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Showrooming evolves as mobile commerce takes center stageBy
By Scott Cooper
The digital age has brought with it an influx of online retailers and devices that allows consumers to browse and purchase products virtually anywhere and anytime, resulting in more competition than ever for bricks-and-mortar retailers.
Adding heat to the fire, consumers have discovered creative ways to use mobile technology to compare prices between online retailers and physical stores.
As the smartphone advanced and applications for bar code scanning and price comparison appeared to make this process even easier, the term showrooming was born.
Clicks and mortar
According to Investopedia, showrooming is defined as “the practice of examining merchandize or products in a store and then buying it online for a lower price.”
This practice has led to revenue loss for bricks-and-mortar retailers, which have since adopted technology and operational measures to combat the damage.
For instance, many retailers are using technologies such as store-branded apps, integration tools between in-store and online ecommerce-store, and shopper loyalty programs to ensure competitive pricing with the Web and to retain consumers in the store.
Others are taking a more radical approach in an effort to kill showrooming all together, such as price matching all local retailers and major online competitors.
Even so, a bigger battle for the consumer’s attention is quietly underway that will evolve showrooming beyond the store.
The iconic image of showrooming is a consumer at an electronics store with smartphone in hand, bar code scanning a price tag.
Meanwhile, tablets – and, in particular, print publications with rich ads – are taking showrooming to the next level, one in which the consumer never even crosses the threshold into a bricks-and-mortar store.
Turning the page
Print publications have increased the production of digital editions to appeal to the connected consumer’s affinity for content available with the tap of a finger.
According to the Alliance for Audited Media, paid readership of digital editions of magazines jumped 147 percent in the second half of 2012.
Tablet magazines not only replicate the same dazzling displays and eye-catching ads of their print publication counterparts, they include deep, interactive features such as image galleries, videos, “show me more” popup windows, and even in-page stores to make a purchase.
With such deep, immersive experiences, consumers no longer need to drive to physical stores to showroom and discover products.
Instead, the new showroom is easily accessible on an iPad while lounging on the couch in the living room.
What does this mean for retailers and brands?
In an increasingly digitized world, the connected consumer has the power. Savvy marketers need to understand newly developed shopping behavior and create engaging experiences tailored to consumer needs.
1. Embrace the change. Just as smart retailers quickly accepted the smartphone as a new reality in the aisles of stores, the vanguard of retailers will acknowledge the new tablet-driven purchase cycle.
According to Marketing Charts, 79 percent of tablet owners in the key demographic age of 18-34 make a purchase from their tablets at least once a month. And the average purchasing amount made from a tablet is $123, fully 20 percent greater than the average made from a PC or laptop.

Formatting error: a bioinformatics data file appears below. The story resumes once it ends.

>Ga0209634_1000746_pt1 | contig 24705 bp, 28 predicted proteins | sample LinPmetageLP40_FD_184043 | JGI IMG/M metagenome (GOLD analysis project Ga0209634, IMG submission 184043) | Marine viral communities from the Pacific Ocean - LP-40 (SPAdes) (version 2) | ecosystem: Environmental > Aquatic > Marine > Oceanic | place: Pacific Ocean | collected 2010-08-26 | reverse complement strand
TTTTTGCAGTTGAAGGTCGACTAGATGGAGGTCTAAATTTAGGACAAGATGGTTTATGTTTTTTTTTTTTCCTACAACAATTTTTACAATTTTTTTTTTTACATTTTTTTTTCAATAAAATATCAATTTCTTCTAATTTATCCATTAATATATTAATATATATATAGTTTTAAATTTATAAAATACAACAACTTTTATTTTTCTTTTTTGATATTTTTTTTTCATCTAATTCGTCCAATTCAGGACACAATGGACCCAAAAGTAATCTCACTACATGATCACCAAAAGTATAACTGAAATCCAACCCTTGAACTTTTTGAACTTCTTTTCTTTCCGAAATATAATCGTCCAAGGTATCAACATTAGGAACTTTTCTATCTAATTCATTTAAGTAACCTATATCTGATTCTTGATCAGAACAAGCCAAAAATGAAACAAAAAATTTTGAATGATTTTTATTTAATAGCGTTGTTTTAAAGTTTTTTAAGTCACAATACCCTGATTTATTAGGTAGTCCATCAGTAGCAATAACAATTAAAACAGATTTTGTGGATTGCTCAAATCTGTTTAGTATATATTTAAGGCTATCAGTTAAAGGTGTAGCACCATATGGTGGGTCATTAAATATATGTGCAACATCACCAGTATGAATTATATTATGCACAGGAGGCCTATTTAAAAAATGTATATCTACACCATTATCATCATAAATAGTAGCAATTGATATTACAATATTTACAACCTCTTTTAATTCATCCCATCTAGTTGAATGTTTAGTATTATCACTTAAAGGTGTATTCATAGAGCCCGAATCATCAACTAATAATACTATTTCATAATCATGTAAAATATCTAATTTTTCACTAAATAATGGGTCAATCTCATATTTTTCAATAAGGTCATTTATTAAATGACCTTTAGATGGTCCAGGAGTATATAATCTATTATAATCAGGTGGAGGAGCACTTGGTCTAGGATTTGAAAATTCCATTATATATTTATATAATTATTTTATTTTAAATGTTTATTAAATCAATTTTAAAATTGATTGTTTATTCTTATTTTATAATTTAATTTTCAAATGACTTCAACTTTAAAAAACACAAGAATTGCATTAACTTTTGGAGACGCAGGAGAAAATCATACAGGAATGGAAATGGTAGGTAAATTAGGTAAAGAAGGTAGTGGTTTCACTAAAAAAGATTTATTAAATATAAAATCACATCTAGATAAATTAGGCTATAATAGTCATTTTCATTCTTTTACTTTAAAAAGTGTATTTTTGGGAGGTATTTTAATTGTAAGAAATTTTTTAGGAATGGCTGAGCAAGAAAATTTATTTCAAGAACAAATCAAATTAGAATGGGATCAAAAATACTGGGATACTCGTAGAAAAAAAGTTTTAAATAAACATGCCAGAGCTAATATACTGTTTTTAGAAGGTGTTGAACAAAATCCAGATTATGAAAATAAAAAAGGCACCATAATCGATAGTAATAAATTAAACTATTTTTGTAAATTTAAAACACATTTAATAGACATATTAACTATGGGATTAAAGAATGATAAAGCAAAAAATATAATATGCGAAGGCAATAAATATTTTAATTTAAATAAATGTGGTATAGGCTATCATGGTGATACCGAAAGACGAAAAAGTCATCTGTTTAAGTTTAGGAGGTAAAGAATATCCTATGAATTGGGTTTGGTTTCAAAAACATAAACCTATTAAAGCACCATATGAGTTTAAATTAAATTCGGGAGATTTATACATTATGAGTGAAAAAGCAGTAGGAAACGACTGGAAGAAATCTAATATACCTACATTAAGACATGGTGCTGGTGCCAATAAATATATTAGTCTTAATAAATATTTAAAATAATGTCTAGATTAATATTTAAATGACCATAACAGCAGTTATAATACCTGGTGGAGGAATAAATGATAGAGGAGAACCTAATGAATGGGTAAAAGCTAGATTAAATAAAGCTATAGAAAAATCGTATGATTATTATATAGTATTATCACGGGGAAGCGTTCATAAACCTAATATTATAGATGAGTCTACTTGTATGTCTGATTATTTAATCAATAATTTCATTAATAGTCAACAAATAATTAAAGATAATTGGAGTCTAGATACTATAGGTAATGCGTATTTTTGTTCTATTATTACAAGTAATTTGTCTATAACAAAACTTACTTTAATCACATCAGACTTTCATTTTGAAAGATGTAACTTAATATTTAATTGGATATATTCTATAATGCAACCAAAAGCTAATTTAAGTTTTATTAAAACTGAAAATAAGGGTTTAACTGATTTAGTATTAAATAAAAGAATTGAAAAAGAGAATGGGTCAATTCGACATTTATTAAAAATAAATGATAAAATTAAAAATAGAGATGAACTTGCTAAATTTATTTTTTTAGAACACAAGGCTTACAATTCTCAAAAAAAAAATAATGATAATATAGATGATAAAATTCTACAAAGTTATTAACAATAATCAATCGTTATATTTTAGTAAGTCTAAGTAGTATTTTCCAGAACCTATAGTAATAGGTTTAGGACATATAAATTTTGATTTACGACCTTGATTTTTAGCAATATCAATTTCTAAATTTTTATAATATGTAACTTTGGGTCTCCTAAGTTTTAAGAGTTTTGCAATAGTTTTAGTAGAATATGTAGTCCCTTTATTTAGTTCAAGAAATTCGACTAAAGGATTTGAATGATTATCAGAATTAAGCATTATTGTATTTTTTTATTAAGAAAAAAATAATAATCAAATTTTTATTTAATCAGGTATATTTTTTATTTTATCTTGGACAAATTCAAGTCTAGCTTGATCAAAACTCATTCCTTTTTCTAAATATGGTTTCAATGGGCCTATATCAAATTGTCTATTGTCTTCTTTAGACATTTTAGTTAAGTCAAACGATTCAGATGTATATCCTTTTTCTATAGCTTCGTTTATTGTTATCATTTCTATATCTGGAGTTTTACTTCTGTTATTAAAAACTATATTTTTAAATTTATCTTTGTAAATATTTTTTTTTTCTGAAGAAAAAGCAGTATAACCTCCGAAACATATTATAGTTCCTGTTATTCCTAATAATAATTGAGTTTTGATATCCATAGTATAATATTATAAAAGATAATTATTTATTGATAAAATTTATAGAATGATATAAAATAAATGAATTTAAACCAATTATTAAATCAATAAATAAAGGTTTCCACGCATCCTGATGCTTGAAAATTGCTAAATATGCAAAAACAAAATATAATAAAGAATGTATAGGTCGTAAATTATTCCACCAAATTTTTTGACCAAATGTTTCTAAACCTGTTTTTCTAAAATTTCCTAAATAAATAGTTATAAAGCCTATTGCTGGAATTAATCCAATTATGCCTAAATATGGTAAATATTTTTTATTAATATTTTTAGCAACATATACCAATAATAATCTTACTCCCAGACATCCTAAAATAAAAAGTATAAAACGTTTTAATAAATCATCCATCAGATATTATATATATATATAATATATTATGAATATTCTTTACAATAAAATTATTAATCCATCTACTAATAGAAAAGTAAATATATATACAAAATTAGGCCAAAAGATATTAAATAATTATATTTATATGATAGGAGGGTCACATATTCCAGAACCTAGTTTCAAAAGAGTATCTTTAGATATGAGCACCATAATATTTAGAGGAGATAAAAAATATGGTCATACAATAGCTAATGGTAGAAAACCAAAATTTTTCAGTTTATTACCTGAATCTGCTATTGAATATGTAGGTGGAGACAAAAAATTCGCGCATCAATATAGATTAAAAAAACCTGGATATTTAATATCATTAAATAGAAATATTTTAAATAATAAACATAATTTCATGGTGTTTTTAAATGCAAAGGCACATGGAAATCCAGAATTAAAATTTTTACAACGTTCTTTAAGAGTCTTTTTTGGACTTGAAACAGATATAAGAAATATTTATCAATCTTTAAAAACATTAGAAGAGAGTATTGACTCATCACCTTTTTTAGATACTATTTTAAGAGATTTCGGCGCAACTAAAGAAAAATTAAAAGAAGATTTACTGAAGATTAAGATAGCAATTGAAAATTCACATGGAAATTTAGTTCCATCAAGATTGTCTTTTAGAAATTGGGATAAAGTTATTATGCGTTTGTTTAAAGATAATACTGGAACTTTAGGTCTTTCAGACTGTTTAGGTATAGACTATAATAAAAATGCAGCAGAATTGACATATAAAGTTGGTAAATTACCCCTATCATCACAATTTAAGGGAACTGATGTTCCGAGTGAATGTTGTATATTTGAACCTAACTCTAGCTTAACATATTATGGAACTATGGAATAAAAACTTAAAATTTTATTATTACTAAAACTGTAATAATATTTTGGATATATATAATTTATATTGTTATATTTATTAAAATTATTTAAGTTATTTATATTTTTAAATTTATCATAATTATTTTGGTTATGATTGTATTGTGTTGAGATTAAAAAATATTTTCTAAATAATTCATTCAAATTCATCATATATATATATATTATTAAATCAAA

2. Reverse the curse. Showrooming has a particular flow to it that includes elapsed time: a shopper in research-mode goes to the store to get a hands-on and eyes-on experience, and then later goes online at home to find out where to get the best deal.
Retailers have the opportunity to use that same delayed gratification in their favor.
As consumers increasingly get educated about products with highly engaging and interactive tablet ads and articles, it is possible to track these readers’ interest and later attract them into the store.
An invitation to come to the store for an in-person special offer not available online, be it a make-up tutorial or limited time/bundled products, may be sufficient motivation to nearly 60 percent of consumers (according to Ipsos) and 78 percent of teens (according to Piper Jaffray).
The distance between falling in love with a product and actually buying is not only measured in miles, but in days and weeks.
Retailers can turn the tables on showrooming by finding potential visitors up-funnel, instead of simply trying to keep people in the store once they have already crossed the threshold.
3. Use non-invasive, contextually integrated ads to encourage consumer engagement and aid in the shopping process. A recent GFK study showed that 52 percent of readers who noticed tablet ads with interactive enhancements, such as video, image galleries, or touching a hotspot to see more information, took an action.
These connected users are also more likely to opt-in for future information about products once they have engaged on a tablet.
Retailers have a new opportunity to partner with brand advertisers and tablet-based content publishers to identify and target readers who are most likely to become consumers.
ROUND ONE of showrooming left retailers with a black eye.
Round two saw retailers getting back on their feet and finding ways to use mobile devices to keep shoppers in their bricks-and-mortar and online stores.
The next round will be different, fought outside the doors of the store altogether.
Instead of playing another round of catch-up against new technologies, forward-looking retailers have an opportunity to leapfrog the showrooming phenomenon and make “couch commerce” work in their favor.
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